The projects supported through this agreement will have a total value of over $31 billion, including $10 billion committed by the Ontario government.

These projects will be cost-shared with the Ontario government, municipalities and other partners.

London North Centre MPP Deb Matthews also lauded the local investment, remarking that at its core, infrastructure is about people.

“Our government understands that Ontario needs high-quality public infrastructure to support a booming economy and a high standard of living,” Matthews said. “That is why I am pleased that London will receive approximately $169 million in provincial funding through this agreement.”

Doug Varty, Graham Lear among Jacks 2018 Hall of Fame inductees

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The 2018 Jack Richardson London Music Awards Hall of Fame and Lifetime Achievement honourees were announced on March 9. Induction will take place Sunday, April 15 during the annual JRLMA gala.

A performer known for his rockstar personas, a drummer who shared the stage with Gino Vannelli and a singer and comedian who made his name on American TV will soon add the label of hall of famer to their bios.

Announced before more than 100 people, the latest inductees into the Jack Richardson London Music Awards (JRLMA) Hall of Fame were unveiled at the John Kinder Labatt Lounge on March 9.

Acclaimed drummer Graham Lear, the late Gordie Tapp — a TV star on many country-music themed shows — and London rocker Doug Varty will be formally honoured with induction into the JRLMA Hall of Fame during the annual awards gala on Sunday, April 15. It was also revealed longtime London promoter Nick Panaseiko will receive a JRLMA Lifetime Achievement Award that night, alongside the late Saul Holiff, who was announced earlier as a 2018 Lifetime Achievement honouree.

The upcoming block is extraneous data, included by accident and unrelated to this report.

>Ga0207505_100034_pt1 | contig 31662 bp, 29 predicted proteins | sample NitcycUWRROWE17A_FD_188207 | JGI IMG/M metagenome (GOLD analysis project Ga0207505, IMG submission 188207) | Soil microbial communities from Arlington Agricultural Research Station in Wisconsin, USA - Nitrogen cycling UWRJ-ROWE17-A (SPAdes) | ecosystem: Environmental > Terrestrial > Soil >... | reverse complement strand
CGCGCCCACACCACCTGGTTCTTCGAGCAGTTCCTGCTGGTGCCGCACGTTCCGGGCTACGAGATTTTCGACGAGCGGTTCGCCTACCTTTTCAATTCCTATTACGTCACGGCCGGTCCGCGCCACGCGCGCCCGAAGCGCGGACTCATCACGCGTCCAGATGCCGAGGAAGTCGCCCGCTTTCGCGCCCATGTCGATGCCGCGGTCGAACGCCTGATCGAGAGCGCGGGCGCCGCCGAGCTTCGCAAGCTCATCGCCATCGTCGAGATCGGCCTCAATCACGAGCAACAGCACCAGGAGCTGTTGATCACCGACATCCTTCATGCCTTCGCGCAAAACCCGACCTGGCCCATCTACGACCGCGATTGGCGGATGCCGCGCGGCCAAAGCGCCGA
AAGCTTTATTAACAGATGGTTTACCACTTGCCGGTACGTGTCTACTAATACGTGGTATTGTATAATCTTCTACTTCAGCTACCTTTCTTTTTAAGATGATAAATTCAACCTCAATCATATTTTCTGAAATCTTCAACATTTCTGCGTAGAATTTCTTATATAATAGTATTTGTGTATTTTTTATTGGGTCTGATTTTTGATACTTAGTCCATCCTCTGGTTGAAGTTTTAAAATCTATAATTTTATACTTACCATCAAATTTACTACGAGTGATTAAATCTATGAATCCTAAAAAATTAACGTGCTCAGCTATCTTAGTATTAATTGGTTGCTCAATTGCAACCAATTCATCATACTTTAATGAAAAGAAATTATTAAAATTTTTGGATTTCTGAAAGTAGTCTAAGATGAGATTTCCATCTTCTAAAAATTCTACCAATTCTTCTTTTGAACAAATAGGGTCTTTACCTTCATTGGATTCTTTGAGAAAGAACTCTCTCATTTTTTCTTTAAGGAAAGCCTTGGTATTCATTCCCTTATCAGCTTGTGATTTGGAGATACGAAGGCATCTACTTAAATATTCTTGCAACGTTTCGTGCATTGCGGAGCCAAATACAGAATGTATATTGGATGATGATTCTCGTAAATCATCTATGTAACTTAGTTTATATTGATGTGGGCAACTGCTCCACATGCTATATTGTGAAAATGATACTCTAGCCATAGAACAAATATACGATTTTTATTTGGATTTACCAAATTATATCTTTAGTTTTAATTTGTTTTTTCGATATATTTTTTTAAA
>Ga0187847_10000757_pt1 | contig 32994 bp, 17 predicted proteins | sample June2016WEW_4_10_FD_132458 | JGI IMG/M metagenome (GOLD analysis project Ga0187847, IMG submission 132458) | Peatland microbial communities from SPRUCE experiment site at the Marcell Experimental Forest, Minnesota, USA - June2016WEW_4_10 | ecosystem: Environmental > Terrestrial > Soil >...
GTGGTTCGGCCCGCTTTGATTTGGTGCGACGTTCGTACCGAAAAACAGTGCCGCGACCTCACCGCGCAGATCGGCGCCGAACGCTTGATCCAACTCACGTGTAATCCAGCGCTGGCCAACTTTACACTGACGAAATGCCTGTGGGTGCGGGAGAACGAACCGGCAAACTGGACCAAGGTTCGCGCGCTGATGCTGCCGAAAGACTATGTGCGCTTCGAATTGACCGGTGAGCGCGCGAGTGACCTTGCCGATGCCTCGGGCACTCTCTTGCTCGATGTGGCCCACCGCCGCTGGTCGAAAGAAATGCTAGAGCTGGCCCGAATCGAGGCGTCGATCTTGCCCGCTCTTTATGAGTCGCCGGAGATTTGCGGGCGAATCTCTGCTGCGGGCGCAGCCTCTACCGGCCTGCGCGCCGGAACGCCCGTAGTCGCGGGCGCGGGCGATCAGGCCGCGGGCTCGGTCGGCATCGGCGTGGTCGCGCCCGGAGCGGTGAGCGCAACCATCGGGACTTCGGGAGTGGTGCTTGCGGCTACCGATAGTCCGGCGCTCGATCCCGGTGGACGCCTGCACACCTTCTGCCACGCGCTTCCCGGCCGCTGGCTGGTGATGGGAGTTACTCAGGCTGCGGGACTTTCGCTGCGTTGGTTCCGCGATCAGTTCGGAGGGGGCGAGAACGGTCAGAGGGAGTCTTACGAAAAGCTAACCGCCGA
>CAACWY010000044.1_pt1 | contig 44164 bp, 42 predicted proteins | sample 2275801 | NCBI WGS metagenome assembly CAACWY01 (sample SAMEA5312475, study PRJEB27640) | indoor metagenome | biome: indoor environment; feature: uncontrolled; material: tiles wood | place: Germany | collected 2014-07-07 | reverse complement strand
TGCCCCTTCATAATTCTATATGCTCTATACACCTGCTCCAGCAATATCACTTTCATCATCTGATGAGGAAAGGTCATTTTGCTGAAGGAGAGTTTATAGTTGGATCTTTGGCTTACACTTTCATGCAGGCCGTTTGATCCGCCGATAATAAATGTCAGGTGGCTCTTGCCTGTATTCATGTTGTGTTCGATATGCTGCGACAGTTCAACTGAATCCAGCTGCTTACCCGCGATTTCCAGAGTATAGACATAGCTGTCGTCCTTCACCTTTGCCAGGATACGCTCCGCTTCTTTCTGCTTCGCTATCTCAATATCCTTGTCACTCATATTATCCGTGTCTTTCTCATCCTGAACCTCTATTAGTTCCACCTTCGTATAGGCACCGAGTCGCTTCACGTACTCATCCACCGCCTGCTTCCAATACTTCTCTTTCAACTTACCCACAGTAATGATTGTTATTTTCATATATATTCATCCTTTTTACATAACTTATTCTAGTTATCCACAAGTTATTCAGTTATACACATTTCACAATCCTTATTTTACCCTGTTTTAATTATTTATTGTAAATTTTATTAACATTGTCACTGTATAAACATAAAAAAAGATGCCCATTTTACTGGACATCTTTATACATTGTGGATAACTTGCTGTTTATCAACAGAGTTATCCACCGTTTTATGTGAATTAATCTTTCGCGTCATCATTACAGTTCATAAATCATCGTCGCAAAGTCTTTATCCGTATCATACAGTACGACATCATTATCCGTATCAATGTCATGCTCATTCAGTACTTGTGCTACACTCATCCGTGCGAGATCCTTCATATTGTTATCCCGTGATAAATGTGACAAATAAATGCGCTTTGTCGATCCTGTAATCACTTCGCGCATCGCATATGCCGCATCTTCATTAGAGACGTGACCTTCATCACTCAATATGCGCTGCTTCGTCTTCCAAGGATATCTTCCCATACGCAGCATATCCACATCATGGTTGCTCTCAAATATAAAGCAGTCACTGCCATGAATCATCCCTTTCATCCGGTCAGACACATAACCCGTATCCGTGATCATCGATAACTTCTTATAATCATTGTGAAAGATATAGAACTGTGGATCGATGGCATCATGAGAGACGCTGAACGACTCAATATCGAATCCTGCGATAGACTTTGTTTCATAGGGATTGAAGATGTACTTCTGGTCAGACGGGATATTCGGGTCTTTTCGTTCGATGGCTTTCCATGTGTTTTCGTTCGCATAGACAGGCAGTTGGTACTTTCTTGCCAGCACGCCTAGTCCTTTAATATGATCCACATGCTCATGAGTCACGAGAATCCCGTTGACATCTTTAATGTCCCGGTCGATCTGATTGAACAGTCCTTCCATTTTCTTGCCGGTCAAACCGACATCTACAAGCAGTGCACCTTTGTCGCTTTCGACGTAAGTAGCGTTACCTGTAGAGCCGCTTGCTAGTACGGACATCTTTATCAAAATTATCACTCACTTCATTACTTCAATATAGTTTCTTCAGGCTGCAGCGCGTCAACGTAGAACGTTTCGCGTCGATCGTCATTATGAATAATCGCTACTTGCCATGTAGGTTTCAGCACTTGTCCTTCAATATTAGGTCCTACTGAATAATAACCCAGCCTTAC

JRLMA founder Mario Circelli helped kick off the evening, expressing his excitement for not only the announcement of details of the second annual Jack Richardson London Music Week, but for the recognition of the hall’s latest honourees.

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JRLMA Hall of Fame honouree Doug Varty.

For Varty, who fell in love with the electric guitar when he first heard The Rolling Stones at age 13 and would go on to join bands such as Sea Dog and Lowdown before establishing not only his own music, but his popular Bryan Adams and Rob Stewart tribute acts, recognition in his hometown means a great deal.